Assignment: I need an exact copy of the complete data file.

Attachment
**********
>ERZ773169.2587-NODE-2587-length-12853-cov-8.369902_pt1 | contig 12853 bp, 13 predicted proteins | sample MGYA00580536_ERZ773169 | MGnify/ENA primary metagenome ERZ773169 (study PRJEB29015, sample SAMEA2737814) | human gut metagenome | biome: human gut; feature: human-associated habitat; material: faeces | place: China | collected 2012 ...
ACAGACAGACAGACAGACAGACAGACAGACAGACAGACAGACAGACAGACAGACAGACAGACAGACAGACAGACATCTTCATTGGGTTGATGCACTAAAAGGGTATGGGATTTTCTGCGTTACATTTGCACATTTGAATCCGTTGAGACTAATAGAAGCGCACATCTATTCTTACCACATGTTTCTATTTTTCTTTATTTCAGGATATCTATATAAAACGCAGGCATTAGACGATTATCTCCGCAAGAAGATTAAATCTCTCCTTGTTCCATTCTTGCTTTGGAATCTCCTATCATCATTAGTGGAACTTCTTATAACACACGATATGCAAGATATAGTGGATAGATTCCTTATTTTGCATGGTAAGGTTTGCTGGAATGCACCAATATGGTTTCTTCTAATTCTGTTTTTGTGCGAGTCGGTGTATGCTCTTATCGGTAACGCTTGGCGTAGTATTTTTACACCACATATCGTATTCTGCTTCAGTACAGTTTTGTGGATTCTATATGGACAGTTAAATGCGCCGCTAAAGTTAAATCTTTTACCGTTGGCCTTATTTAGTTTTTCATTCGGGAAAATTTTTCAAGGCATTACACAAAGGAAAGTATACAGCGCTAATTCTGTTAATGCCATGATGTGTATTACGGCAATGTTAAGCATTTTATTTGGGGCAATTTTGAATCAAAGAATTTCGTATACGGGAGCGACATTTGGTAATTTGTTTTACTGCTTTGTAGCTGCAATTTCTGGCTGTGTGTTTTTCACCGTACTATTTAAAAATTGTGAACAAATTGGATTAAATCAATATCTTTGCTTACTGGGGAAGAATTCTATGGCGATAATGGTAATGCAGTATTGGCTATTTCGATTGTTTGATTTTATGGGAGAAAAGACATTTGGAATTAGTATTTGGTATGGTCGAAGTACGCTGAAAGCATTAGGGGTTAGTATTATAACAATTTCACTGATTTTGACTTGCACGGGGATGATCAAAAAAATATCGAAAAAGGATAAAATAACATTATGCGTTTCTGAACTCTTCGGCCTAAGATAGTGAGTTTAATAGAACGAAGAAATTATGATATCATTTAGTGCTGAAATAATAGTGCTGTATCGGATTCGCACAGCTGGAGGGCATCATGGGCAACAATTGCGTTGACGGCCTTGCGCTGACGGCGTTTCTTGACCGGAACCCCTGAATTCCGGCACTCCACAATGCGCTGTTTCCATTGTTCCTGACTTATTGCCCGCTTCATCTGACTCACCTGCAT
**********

>ERZ773169.2587-NODE-2587-length-12853-cov-8.369902_pt1 | contig 12853 bp, 13 predicted proteins | sample MGYA00580536_ERZ773169 | MGnify/ENA primary metagenome ERZ773169 (study PRJEB29015, sample SAMEA2737814) | human gut metagenome | biome: human gut; feature: human-associated habitat; material: faeces | place: China | collected 2012 ...
ACAGACAGACAGACAGACAGACAGACAGACAGACAGACAGACAGACAGACAGACAGACAGACAGACAGACAGACATCTTCATTGGGTTGATGCACTAAAAGGGTATGGGATTTTCTGCGTTACATTTGCACATTTGAATCCGTTGAGACTAATAGAAGCGCACATCTATTCTTACCACATGTTTCTATTTTTCTTTATTTCAGGATATCTATATAAAACGCAGGCATTAGACGATTATCTCCGCAAGAAGATTAAATCTCTCCTTGTTCCATTCTTGCTTTGGAATCTCCTATCATCATTAGTGGAACTTCTTATAACACACGATATGCAAGATATAGTGGATAGATTCCTTATTTTGCATGGTAAGGTTTGCTGGAATGCACCAATATGGTTTCTTCTAATTCTGTTTTTGTGCGAGTCGGTGTATGCTCTTATCGGTAACGCTTGGCGTAGTATTTTTACACCACATATCGTATTCTGCTTCAGTACAGTTTTGTGGATTCTATATGGACAGTTAAATGCGCCGCTAAAGTTAAATCTTTTACCGTTGGCCTTATTTAGTTTTTCATTCGGGAAAATTTTTCAAGGCATTACACAAAGGAAAGTATACAGCGCTAATTCTGTTAATGCCATGATGTGTATTACGGCAATGTTAAGCATTTTATTTGGGGCAATTTTGAATCAAAGAATTTCGTATACGGGAGCGACATTTGGTAATTTGTTTTACTGCTTTGTAGCTGCAATTTCTGGCTGTGTGTTTTTCACCGTACTATTTAAAAATTGTGAACAAATTGGATTAAATCAATATCTTTGCTTACTGGGGAAGAATTCTATGGCGATAATGGTAATGCAGTATTGGCTATTTCGATTGTTTGATTTTATGGGAGAAAAGACATTTGGAATTAGTATTTGGTATGGTCGAAGTACGCTGAAAGCATTAGGGGTTAGTATTATAACAATTTCACTGATTTTGACTTGCACGGGGATGATCAAAAAAATATCGAAAAAGGATAAAATAACATTATGCGTTTCTGAACTCTTCGGCCTAAGATAGTGAGTTTAATAGAACGAAGAAATTATGATATCATTTAGTGCTGAAATAATAGTGCTGTATCGGATTCGCACAGCTGGAGGGCATCATGGGCAACAATTGCGTTGACGGCCTTGCGCTGACGGCGTTTCTTGACCGGAACCCCTGAATTCCGGCACTCCACAATGCGCTGTTTCCATTGTTCCTGACTTATTGCCCGCTTCATCTGACTCACCTGCAT